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Dark, The

Sony Pictures // R // April 11, 2006
List Price: $24.96 [Buy now and save at Amazon]

Review by David Cornelius | posted April 21, 2006 | E-mail the Author
And now, a handy real estate tip from your old pal Sean Bean: When buying property, try to avoid creepy houses on the moors next to cliffs where a community once leapt to their deaths in a mass suicide ritual. That one might just be a wee more important than the old chestnut about "location, location, location."

In "The Dark," adapted from the novel "Sheep" by Simon Maginn (I can see why they changed the title), Bean plays James, a husky Welsh sheep farmer who welcomes a visit from his ex-wife Adèle (Maria Bello) and their daughter Sarah (Sophie Stuckey). It seems that Adèle and Sarah have been fighting lately - flashbacks reveal more as the story unfolds - and Sarah is hoping that living with dad will fix things. But nobody told them about the creepy house and the spooky cliff and the ghosts and nightmares and such.

The film, adapted by Stephen Massicotte and directed by John Fawcett ("Ginger Snaps"), takes some time finding its footing, as early scenes suggest a story that's not really sure where it's going. We get plenty of dreams-within-dreams, jump-scares, and false-boos (all with the requisite overanxious music stings), and one sequence involving a herd of sheep leaping to their doom is a jaw-dropper, but for a while, there's just not much of anything else.

Stick with it, though, and you'll be rewarded with a stirring, old fashioned ghost yarn. Things pick up once Adèle visits the local library, and she's told how "Welsh mythology is full of that sort of thing, the living and the dead crossing back and forth." We learn about something called Annwn, and how a local father long ago hoped to bring his daughter back from death by exchanging some fresh lives. Anybody who's read their Stephen King knows how things don't always come back as wanted. You see where this is going.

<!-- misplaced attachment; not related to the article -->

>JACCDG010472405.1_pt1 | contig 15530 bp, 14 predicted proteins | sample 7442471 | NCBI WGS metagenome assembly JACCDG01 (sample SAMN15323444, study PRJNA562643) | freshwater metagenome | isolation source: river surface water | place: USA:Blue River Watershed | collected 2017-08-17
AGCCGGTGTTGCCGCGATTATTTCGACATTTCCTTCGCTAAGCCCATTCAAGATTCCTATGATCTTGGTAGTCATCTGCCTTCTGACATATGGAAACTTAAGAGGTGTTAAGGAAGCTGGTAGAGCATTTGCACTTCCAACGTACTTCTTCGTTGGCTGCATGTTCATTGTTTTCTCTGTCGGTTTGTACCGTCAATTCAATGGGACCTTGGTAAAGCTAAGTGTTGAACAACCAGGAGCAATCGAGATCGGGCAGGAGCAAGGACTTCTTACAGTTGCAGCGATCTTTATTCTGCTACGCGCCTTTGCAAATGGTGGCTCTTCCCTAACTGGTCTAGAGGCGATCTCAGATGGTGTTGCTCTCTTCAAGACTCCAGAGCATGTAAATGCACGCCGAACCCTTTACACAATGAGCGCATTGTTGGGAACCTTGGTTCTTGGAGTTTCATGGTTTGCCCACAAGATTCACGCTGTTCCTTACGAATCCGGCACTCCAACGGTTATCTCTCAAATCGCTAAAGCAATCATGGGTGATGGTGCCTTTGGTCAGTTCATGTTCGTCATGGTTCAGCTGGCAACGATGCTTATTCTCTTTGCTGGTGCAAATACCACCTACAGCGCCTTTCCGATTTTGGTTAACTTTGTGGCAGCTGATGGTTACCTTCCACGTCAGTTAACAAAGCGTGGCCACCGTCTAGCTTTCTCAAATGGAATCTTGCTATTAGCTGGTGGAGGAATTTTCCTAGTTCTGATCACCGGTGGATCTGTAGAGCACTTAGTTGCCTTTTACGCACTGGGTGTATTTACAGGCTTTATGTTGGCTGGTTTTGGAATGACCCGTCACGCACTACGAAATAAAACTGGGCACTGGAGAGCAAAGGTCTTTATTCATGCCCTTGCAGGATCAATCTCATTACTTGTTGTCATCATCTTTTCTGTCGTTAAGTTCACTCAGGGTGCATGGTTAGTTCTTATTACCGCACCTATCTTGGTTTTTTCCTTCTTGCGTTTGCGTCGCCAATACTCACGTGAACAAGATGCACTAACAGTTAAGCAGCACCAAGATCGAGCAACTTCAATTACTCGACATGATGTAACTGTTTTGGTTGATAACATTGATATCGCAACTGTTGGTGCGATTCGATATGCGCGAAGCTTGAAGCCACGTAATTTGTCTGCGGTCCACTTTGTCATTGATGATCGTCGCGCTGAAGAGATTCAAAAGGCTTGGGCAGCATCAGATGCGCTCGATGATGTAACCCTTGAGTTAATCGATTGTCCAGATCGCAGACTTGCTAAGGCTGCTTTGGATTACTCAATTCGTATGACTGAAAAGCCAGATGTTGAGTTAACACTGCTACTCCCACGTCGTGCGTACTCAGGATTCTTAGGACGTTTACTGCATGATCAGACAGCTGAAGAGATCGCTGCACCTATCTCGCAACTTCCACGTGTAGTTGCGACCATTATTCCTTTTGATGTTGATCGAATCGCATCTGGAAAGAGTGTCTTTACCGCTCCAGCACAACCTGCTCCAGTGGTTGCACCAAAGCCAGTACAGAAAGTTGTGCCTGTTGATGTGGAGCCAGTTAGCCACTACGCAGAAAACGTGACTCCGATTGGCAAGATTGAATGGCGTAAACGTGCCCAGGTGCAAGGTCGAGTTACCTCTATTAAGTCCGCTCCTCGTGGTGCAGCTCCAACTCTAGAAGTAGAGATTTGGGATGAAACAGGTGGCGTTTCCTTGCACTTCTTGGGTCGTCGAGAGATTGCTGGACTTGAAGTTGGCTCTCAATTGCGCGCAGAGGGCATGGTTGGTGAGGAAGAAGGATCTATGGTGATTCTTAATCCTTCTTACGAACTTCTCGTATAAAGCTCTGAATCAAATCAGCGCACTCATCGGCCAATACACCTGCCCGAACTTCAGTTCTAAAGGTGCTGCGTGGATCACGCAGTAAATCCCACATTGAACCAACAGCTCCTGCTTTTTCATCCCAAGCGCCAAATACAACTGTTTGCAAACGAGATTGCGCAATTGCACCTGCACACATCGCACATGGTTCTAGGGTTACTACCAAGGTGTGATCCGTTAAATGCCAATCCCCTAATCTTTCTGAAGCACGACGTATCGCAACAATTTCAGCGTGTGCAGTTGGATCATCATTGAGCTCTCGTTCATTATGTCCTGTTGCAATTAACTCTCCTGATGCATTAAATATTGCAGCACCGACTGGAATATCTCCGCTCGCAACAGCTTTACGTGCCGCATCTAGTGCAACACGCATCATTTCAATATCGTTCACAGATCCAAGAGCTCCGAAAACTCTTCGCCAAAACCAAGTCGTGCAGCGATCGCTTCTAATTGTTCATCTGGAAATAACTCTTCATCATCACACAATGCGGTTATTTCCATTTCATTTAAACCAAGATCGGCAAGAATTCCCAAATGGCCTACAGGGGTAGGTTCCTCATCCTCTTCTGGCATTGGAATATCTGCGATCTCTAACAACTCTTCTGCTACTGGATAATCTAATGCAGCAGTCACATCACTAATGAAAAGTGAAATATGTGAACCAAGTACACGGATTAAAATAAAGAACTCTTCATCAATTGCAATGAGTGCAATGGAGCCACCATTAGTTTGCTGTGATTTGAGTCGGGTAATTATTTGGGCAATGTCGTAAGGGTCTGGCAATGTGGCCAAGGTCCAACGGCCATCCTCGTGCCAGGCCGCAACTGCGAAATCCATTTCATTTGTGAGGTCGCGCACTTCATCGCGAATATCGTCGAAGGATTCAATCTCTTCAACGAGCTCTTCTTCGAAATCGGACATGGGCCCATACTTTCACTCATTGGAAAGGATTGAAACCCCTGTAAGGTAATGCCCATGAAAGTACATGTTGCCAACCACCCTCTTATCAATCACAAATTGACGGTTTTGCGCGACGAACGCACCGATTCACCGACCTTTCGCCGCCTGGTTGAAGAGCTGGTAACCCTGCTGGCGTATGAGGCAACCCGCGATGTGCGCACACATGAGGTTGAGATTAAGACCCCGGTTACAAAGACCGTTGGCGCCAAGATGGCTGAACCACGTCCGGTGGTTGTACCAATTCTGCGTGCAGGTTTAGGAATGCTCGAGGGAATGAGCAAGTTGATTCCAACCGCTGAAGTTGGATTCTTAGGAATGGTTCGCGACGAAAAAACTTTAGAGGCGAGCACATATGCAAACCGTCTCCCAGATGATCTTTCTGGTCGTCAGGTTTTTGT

"The Dark" is one of those rare horror films that actually improves as it moves forward. Most spook stories run out of gas as their premise wears out, but "The Dark" relies so much on character development and quiet chills that the frights only build, not diminish. Fawcett is correct in wanting his film to be more of a mood piece than a shocker; it's the dark tone that makes the film successful in terms of scares.

The film does stumble when it gets louder - Bean and Bello are required to hand in the occasional bout of histrionics, when their characters are much more effective when dealing in subtleties; the ghostly visions aren't as impressive whenever Fawcett tries to play it big - but when it works, it works so well that these off points can be given a pass.

The DVD

Video


The anamorphic widescreen (1.85:1) image is as impressive as one would expect. The transfer handles the darks quite well, and the Welsh countryside looks lovely.

Audio

The 5.1 Dolby Digital track is equally commendable, but beware: the film relies so heavily on quiet moments quickly followed by booming loud stings. Your sound system will get quite the workout, but it's not the best mix for when you're trying to watch late at night and people are sleeping in the other room. You may find yourself constantly adjusting the volume. Optional English and French subtitles are provided.

Extras

I loathe the concept of the alternate ending, as it seems to undermine the effectiveness of the actual story - if the makers couldn't settle on a proper finale, how can we accept the "proper" ending? Here, we get a brief alternate finale; it's a bit shorter and leaves things a bit more up in the air, but lacks the punch of the official ending. Annoyingly, the ending is only a few minutes long, but the entire closing credits are tacked on to this feature, dragging the length into the twelve-minute range. Presented in anamorphic widescreen.

Also included is an assortment of trailers for other Sony releases. All are presented in widescreen format; some are enhanced, others are not. They're all for the studio's horror releases… except, oddly enough, the last one, which is for "Capote." Huh.

Final Thoughts

"The Dark" is the kind of film for people who like their horror stories chilly and low key. Give it some time, and it'll work itself over on you. Recommended.
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